• Father Matthew Habiger, O.S.B., Ph.D., a member of the CESJ Board of Counselors, and a strong supporter of CESJ’s “Pro-Life economic agenda,” has kicked off an initiative called “50 Million Names.” CESJ does not take either a Pro-Life or a Pro-Choice position as an organization, but we do maintain that solving the income problem and addressing the wealth gap will take away the economic pressures that may induce people to consider abortion as an expedient. Something like Capital Homesteading would make choice truly free, at least in an economic sense, so that people can go with what they truly believe, rather than what they feel themselves forced into.
• The big news is still that Freedom Under God is available after nearly three-quarters of a century. CESJ is now taking bulk/wholesale orders (please, no individual sales). The per unit price for ten or more copies is $16.00 (20% discount). Shipping is extra. Send an e-mail to “publications [at] cesj [dot] org” stating how many copies you want and the street address (no P. O. Boxes) where you want them delivered. We will get back to you with the total cost, how to pay, and estimated delivery time. All payments must be made in advance, and orders are placed only after payment clears. Individual copies are available from Amazon and Barnes and Noble, as well as by special order from many bookstores.
• CESJ offers a 10% commission on the retail cover price on bulk sales of publications. If you broker a deal with, for example, a school or civic organization that buys a publication in bulk (i.e., ten copies or more of a single title), you receive a commission once a transaction has been completed to the satisfaction of the customer. Thus, if you get your club or school to purchase, say, ten cases of Freedom Under God (280 copies) or any other CESJ or UVM publication, the organization would pay CESJ $3,920.00 (280 copies x $20 per copy, less a 30% discount), plus shipping (the commission is calculated on the retail cost only, not the shipping). You would receive $560.00. Send an e-mail to “publications [at] cesj [dot] org” for copies of flyers of CESJ and UVM publications. (CESJ project participants and UVM shareholders are not eligible for commissions.)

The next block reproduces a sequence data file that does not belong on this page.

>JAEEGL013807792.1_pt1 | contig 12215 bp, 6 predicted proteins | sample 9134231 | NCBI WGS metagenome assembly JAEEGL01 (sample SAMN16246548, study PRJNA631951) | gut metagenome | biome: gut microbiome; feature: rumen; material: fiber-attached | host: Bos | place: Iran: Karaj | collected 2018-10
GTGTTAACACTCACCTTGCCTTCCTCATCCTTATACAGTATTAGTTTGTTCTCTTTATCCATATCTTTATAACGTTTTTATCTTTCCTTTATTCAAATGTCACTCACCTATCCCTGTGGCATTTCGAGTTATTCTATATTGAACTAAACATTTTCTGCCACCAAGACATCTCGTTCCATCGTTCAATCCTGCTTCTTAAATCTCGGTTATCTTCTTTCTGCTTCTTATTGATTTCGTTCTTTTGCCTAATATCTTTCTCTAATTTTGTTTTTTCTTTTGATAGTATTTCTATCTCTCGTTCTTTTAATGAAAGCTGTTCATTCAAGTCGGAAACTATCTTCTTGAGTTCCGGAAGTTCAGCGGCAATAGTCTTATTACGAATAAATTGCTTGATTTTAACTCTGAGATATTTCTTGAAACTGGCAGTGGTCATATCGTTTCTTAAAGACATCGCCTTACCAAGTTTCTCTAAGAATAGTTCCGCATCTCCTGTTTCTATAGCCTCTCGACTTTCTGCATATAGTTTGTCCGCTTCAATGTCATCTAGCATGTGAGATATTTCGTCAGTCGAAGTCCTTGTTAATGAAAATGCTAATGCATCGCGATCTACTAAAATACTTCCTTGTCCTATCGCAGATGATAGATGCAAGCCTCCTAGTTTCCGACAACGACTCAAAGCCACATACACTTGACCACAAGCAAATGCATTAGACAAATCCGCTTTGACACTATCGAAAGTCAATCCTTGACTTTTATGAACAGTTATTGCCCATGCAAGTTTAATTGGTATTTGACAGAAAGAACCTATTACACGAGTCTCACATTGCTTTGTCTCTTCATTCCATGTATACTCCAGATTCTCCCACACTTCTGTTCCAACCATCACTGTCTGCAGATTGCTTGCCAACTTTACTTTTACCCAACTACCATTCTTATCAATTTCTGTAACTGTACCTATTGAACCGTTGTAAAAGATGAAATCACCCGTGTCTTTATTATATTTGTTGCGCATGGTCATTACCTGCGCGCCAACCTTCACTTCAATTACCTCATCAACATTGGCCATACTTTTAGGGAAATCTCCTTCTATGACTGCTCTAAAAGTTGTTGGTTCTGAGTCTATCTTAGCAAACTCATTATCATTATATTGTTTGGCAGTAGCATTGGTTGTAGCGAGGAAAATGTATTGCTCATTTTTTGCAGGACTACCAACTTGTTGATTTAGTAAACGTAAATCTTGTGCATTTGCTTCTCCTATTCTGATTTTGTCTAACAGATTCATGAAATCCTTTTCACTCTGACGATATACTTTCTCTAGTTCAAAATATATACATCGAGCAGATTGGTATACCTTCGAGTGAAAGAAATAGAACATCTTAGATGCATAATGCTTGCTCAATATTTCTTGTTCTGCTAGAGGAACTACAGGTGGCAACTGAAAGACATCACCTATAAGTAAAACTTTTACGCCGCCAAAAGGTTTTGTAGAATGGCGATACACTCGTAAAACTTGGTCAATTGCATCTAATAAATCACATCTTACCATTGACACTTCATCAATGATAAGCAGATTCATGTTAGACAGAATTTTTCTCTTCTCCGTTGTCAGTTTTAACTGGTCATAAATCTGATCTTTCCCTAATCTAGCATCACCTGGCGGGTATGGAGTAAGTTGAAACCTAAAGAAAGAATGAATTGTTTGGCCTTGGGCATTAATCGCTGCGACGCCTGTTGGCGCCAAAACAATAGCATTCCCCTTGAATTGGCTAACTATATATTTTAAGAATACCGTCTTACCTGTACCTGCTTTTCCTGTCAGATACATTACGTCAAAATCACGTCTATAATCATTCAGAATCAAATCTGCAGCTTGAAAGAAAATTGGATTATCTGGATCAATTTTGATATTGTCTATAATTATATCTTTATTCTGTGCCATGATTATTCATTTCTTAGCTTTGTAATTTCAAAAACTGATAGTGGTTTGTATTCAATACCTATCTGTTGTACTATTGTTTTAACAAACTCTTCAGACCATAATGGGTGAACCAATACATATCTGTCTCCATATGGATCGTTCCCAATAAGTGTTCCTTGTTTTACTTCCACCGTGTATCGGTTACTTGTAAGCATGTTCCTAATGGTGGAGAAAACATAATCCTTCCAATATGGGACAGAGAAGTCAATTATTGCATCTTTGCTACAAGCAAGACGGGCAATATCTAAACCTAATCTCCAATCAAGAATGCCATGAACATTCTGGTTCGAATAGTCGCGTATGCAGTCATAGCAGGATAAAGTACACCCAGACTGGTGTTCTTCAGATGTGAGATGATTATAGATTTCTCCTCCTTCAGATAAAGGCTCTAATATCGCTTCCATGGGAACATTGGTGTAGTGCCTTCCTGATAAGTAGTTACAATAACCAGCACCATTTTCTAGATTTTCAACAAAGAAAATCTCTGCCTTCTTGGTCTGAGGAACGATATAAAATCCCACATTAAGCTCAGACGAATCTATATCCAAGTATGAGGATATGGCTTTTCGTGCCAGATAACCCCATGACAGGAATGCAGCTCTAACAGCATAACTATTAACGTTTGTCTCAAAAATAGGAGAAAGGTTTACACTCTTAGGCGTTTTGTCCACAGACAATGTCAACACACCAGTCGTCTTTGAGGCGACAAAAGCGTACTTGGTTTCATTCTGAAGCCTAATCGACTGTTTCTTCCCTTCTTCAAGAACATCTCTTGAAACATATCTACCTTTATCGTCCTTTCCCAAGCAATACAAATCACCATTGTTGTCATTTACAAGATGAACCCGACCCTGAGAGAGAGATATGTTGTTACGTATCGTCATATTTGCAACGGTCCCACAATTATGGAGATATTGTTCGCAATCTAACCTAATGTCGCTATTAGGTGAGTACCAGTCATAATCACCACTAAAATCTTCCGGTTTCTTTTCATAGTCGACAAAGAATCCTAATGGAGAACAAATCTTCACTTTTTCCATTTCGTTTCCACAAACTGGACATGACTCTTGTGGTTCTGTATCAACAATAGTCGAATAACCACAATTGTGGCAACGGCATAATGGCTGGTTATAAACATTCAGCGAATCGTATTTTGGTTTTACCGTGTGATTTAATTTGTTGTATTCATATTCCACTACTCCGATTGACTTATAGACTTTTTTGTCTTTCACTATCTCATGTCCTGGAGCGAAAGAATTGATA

• So Much Generosity, the collection of essays about the fiction of Nicholas Cardinal Wiseman, John Henry Cardinal Newman, and Monsignor Robert Hugh Benson by Michael D. Greaney, CESJ’s Director of Research. The book is now available on Amazon and Barnes and Noble, and is also available on Kindle. Many of the essays incorporate elements of the Just Third Way. The book is priced at $20.00, and there is a 20% discount on bulk orders (i.e., ten or more), which can be ordered by sending an e-mail to publications [at] cesj [dot] org.
• As of this morning, we have had visitors from 60 different countries and 53 states and provinces in the United States and Canada to this blog over the past two months. Most visitors are from the United States, Canada, the United Kingdom, India, and the Philippines. The most popular postings this past week were “Thomas Hobbes on Private Property,” “Aristotle on Private Property,” “Distributive Justice”?, XIX: Henry George and the Catholic Church,” News from the Network, Vol. 6, No. 48, and “Distributive Justice”?, XVI: Solemn Nonsense.”
Those are the happenings for this week, at least that we know about. If you have an accomplishment that you think should be listed, send us a note about it at mgreaney [at] cesj [dot] org, and we’ll see that it gets into the next “issue.” If you have a short (250-400 word) comment on a specific posting, please enter your comments in the blog — do not send them to us to post for you. All comments are moderated anyway, so we’ll see it before it goes up.